Offline

    14
    ReputationRep:
    (Original post by ish90an)
    a) There is a massive difference b/w teaching different content at different years and a difference in standards and content across degree exams. For Bristol the 1st year and for St Andrews the 1st two years do not contribute to the degree mark. You example is disingenuous because you are comparing the Scottish 4-year system vs the English 3 year one(where differences in content arise because of the difference in course length, as well as because of standards) as opposed to 2 Scottish/English ones(where differences will arise because of difference in standards alone). To that point, my example of the difference b/w the CS course at Caledonian and Glasgow is still true, students at Caledonian simply are not accessed at the same level of difficulty in the same year as Glasgow, even though they are both courses of the same length and count similarly towards your final grade.
    b) Have you ever looked at the list of employers visiting Oxbridge and Derby? The top 100 firms in the UK prefer Oxbridge over Derby, that is a fact proven by this study (http://www.highfliers.co.uk/download...teMarket09.pdf).
    a) The end of the degree is where the 2.1 is awarded; not at the middle and not at the beginning. It's the final exams that count. If they are of equal difficulty, a point which you have yet to disprove, then the degrees are equal. Do you have proof that these final exams are not equal?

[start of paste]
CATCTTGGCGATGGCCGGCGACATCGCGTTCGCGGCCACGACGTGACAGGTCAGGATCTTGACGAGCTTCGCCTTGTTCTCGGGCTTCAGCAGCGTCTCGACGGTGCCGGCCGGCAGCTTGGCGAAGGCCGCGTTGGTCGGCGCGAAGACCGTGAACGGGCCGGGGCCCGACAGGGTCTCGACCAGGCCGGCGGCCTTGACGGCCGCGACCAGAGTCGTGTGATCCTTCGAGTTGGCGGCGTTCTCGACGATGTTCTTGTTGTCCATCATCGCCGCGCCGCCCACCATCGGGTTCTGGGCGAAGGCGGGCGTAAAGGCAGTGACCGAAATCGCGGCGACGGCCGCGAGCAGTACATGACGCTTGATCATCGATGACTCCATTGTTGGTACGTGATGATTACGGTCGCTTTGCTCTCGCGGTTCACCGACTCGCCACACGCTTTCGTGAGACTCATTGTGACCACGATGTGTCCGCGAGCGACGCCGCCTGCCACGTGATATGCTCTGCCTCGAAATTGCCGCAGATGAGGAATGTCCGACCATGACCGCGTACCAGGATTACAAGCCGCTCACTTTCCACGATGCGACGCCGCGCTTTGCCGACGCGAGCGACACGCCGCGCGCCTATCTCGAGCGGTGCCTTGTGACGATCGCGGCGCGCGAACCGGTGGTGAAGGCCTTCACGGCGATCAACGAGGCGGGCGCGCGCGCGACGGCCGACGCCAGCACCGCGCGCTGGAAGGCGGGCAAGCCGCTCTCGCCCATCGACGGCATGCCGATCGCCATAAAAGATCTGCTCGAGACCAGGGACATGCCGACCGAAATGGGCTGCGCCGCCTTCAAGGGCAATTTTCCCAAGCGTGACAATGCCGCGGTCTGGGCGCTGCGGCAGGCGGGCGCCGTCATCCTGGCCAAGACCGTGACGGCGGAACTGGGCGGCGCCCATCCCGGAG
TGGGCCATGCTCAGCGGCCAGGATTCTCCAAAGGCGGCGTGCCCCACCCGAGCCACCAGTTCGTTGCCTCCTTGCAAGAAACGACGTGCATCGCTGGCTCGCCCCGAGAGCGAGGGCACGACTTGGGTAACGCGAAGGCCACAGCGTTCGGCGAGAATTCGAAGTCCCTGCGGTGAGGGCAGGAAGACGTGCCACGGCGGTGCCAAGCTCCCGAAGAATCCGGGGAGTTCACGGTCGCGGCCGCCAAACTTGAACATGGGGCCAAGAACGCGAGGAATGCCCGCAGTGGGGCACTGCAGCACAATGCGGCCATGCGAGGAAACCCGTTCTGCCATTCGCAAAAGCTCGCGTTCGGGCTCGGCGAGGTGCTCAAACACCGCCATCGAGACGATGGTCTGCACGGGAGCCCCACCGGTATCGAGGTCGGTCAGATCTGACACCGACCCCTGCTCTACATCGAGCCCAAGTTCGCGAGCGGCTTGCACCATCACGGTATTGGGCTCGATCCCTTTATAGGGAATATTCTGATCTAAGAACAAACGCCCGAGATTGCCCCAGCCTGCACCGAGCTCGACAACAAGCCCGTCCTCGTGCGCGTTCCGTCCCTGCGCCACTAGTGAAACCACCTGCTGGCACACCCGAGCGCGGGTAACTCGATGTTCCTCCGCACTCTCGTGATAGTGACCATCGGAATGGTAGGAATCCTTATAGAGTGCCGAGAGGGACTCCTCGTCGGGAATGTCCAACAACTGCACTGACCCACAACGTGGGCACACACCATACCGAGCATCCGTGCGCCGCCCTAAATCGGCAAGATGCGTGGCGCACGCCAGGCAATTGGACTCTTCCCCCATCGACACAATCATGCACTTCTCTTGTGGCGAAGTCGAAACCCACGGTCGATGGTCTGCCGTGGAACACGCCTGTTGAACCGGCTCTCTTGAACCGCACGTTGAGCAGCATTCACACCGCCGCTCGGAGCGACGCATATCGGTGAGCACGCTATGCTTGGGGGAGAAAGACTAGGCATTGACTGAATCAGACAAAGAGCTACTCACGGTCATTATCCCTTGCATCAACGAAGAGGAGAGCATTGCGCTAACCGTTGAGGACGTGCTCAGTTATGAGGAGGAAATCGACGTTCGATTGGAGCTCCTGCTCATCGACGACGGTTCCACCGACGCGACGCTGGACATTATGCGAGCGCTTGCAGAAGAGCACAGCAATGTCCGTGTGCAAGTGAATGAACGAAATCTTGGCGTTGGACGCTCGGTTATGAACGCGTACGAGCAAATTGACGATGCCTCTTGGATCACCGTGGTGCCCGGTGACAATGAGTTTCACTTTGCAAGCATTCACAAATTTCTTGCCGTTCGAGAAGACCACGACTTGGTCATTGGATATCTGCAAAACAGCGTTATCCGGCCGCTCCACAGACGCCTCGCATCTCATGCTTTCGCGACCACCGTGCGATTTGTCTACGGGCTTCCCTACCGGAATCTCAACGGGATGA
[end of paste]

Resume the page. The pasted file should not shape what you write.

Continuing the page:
b) Apples should be compared with apples and not oranges. You've stated that a 2.1 degree in a discipline say "Maths" from Oxford and Cambridge is not of the same standard as that from Derby. Now you bring a report which states that more firms come to recruitment fairs at Oxbridge than Derby. What this report, interesting as it was to read, doesn't say is that these 'top 100' firms hired students with a 2.1 degree from oxbridge instead of from derby. It doesn't say that they preferred students from oxbridge in maths than derby. It says more firms went to recruitment fairs. Have you not considered that more firms maybe located nearer to Oxbridge than Derby? Or may already have branches near there. Is it not interesting that the top two targeted institutions on the list are big cities? Now don't most firms have offices in big cities?

    Have you been to a recruitment fair before? I've been to a lot, especially at these 'top institutions' and the vast majority are information hubs, where reps give information to students to basically let them know their firm exists and what they do. You see a recruitment fair isn't a job offer, and just because a graduate didn't go to one, doesn't mean he will therefore be "blacklisted" from applying for a job at the firm. Attendance of a recruitment fair doesn't go on a CV or a job application form. Attendance at a recruitment fair doesn't mean that a student at Oxbridge with a 2.1 is deemed better than a student from Derby with the same qualification in the same discipline by sole virtue of the fact that his university is ranked higher in a newspaper league table.

    You see you can't interview at a recruitment fair, and to be perfectly honest, I've not met many firms especially top 100 firm prepared to offer a job without interviewing the potential candidates. Hard to so in a 4 hour event when been visited by thousands of students. So just because more firms come to a university doesn't mean for a particular role at the firm, a 2.1 from a different university will be deemed inferior to that from the university that was visited.

    Now try again, do you have any firm evidence which refutes the report made by the UniversitiesUK which states:

    (Original post by UniversitiesUK)
    Universities are responsible for the standards of qualifications they award. However, every UUK university uses a common set of tools known as the QAA Academic Infrastructure to underpin their work. This sets out threshold standards for HE qualifications, including by subject at honours level.